It was hard for them to believe it. The students observed in certain awe that log cabin. Even though it wasn’t the original house, it called their attention that it barely had space for a bed, a bathroom and maybe a small kitchen. Never did they imagine that they were in front of where Abraham Lincoln was born. One of the students who were there, Alfonso Pinto (9th B, Lo Barnechea), summarizes this impression. “The life of Lincoln is a reflection of what they say: if you dream it, it is possible. Lincoln came out of a small cabin and from there on he became the 16th President of the United States.”

It was the beginning of the school’s traditional tour to take a closer look at the life and work of Abraham Lincoln. The 22 high school students were joined by the Headmaster John Seaquist, Miss Ilse Altermatt, two Latitud 90 guides and one local guide, between August 15th and August 24th. To get to that starting point, everyone first got together in Lo Barnechea campus to head for Santiago’s airport, where they took a flight to Dallas.

“Run! Run!” Sir John Seaquist tried to hurry them up. After a 10 hour trip from Chile the students were running to catch a flight in a terminal of Dallas’ airport. In immigration control they had spent over 40 minutes.

Very few understood at the moment that Vicente Torres (9th B, Chicureo) brought with him the same backpack he always used at school. “They would stop him at every airport. He had staples, but they couldn’t find those staples. So then they’d check him over and over again and we would lose a lot of time”, tells his classmate Javiera Fernández (9th B, Chicureo). They managed to get to the boarding gate just to see how their flight to Nashville was leaving without them. They had missed it.

Nevertheless, little did this seem to discourage the newly formed group: the mission and objectives were still intact. “To follow the path and life of Lincoln, of the man in which the school carries his name and my father was inspired in is something very important”, explains Sir John.

They were lucky enough to catch a plane to Nashville an hour later. Afterwards they took a bus to Hodgenville, in the state of Kentucky. It was in this town where the students could see and visit the sites that commemorate the first years of the ex-president, like Knob Creek or the First Lincoln Memorial. Finally, they left off for Louisville, spending their first night in this thrilling journey after a long day.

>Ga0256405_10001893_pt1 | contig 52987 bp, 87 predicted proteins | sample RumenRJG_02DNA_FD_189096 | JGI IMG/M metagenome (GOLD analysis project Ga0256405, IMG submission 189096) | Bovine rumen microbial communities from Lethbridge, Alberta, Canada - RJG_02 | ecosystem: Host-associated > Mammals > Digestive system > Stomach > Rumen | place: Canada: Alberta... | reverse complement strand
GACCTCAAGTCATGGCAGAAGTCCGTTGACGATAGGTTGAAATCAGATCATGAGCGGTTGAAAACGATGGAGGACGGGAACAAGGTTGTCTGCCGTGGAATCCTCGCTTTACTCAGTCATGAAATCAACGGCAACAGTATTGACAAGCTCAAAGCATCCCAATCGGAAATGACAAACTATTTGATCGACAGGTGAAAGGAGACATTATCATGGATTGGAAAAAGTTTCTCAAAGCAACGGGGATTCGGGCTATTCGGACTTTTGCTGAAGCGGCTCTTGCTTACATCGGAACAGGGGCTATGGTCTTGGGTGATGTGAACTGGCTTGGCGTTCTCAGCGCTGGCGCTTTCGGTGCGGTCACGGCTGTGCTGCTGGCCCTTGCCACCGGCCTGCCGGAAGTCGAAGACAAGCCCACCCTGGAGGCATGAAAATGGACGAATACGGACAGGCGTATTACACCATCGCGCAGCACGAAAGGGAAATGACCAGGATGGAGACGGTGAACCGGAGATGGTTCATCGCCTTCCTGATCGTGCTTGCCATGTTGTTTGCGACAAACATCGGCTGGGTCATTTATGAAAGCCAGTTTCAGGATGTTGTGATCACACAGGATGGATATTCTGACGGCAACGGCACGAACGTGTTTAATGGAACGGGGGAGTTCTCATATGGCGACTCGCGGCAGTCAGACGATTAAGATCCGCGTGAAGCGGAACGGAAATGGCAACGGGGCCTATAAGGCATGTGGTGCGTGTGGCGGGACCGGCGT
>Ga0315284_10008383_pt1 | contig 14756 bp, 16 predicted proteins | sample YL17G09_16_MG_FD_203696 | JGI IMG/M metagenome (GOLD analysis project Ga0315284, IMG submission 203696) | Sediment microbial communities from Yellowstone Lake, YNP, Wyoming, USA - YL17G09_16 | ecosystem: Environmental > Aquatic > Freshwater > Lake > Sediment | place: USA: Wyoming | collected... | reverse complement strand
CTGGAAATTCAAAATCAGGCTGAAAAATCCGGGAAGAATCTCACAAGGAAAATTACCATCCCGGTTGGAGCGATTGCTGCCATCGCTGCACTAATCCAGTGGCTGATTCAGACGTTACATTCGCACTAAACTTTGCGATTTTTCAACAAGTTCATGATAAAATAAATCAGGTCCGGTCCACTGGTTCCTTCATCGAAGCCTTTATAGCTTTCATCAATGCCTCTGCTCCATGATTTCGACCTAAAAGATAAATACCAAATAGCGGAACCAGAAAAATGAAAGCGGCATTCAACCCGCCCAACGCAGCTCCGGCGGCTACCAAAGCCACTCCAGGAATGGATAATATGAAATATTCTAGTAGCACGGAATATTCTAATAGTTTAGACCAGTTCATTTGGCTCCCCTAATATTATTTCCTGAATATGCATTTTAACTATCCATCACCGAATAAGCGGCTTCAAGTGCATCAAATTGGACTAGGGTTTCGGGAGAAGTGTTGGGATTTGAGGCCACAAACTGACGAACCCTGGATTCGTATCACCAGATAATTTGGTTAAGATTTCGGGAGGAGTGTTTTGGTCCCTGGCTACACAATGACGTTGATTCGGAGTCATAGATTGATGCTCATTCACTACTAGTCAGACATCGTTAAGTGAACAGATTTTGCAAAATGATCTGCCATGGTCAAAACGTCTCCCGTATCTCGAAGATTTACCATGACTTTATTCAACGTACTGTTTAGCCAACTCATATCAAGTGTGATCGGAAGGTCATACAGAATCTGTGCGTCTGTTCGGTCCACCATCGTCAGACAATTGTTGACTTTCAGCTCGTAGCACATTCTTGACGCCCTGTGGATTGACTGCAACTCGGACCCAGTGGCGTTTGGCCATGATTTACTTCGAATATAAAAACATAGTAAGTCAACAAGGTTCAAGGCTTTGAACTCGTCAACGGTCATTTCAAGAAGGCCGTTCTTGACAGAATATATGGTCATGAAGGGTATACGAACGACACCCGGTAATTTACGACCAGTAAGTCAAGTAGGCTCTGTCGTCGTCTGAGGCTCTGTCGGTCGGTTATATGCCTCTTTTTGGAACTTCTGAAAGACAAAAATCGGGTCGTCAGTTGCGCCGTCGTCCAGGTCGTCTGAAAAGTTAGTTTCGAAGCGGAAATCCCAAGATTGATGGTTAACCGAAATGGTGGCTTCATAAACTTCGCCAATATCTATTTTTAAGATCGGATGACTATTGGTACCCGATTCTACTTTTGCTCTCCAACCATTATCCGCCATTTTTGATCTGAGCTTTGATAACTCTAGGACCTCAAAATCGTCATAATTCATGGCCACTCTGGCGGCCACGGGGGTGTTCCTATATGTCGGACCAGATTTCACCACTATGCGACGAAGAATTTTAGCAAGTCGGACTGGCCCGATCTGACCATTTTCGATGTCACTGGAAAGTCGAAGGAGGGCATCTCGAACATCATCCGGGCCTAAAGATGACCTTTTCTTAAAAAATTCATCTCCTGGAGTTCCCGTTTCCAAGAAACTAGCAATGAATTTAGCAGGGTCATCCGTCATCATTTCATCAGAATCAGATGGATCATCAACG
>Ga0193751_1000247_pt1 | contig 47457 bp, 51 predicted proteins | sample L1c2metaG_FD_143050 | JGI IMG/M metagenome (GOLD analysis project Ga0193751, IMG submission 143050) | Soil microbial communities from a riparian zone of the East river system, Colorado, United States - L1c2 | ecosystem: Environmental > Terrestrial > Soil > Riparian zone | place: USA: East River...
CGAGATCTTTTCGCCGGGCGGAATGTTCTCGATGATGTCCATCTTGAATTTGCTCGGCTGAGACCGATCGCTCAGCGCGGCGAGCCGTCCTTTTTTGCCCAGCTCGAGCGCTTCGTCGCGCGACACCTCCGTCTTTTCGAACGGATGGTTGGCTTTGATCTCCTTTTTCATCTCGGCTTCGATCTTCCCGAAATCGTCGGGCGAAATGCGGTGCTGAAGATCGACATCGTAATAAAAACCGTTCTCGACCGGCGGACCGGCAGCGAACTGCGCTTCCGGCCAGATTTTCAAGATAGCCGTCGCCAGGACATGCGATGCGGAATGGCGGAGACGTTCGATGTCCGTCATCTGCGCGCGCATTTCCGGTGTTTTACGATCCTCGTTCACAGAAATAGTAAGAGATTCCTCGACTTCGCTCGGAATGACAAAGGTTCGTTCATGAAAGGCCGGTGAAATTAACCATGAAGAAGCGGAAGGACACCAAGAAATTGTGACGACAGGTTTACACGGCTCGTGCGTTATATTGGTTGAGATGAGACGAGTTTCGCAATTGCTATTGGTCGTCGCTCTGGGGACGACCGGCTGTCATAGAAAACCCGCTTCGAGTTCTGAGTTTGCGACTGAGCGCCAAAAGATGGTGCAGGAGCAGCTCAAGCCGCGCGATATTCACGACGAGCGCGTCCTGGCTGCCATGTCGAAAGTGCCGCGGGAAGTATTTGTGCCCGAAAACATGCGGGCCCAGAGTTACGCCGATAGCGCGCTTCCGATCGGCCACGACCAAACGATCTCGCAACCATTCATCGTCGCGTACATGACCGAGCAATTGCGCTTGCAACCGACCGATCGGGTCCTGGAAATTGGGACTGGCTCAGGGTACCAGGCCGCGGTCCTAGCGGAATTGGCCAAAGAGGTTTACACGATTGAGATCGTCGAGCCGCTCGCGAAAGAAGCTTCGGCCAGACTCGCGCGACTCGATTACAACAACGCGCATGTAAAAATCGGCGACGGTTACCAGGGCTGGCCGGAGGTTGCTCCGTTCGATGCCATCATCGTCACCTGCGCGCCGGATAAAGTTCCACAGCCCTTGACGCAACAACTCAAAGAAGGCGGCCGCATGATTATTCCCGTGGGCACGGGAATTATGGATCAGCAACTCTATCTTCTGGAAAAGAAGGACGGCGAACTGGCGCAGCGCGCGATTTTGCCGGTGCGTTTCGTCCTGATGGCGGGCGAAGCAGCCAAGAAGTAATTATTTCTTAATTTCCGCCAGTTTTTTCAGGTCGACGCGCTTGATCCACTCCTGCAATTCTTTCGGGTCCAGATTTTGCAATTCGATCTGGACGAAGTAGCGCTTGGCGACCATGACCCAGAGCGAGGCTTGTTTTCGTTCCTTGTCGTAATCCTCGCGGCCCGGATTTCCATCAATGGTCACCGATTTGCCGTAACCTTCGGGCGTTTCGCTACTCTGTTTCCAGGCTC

The route continued to Springfield. Everyone remembers how especially hot it was that day. Regardless of the scorching sun and how humid it was, the bus that was taking them had the air conditioner out of service. On top of this, after 20 minutes of leaving the gas station they had stopped by on the way, Carlota Garibaldi (9th A, Lo Barnechea) found out that something was missing. “I suddenly heard her say that she had lost her mobile phone and the trip to Springfield was like of 4 hours. In searching for the phone, starting all over again and the scorching heat…no, no, in that moment we wanted to kill her!” remembers Javiera Fernández (9th B, Chicureo) with laughter.

“We had already taken the highway and from there on you had to wait a while to return since there were no exits nearby” adds, Miss Ilse Altermatt. The bus driver, who was having some gummy bears from the 1 kg bag he had, gave them a mean look.

Luckily for Carlota, she found her phone on top of the gas station’s bathroom sink, although it wouldn’t be the last time that she’d lose her mobile phone during this Lincoln’s Route.

Once they got off the bus in Springfield there was a certain relief. “We arrived all sweaty, we were burning up”, confesses Sir John. None of that stopped the students from discovering and being amazed by Lincoln’s tomb and the museum dedicated to commemorate and show his life.

“We realized that with this trip one pays a tribute to the name of the school, and starts noticing the difference between what is seen in classes and what is seen in these places”,  reveals Rodrigo Meza (9th B, Chicureo).

“Lincoln’s tomb was very pretty and it’s where almost all his family is buried. I think that everyone in different ways connected with that place because that tomb speaks for itself”, explains Josefa Viotti (10th A, Lo Barnechea).

After this special visit, Lincoln’s Route continued to Chicago…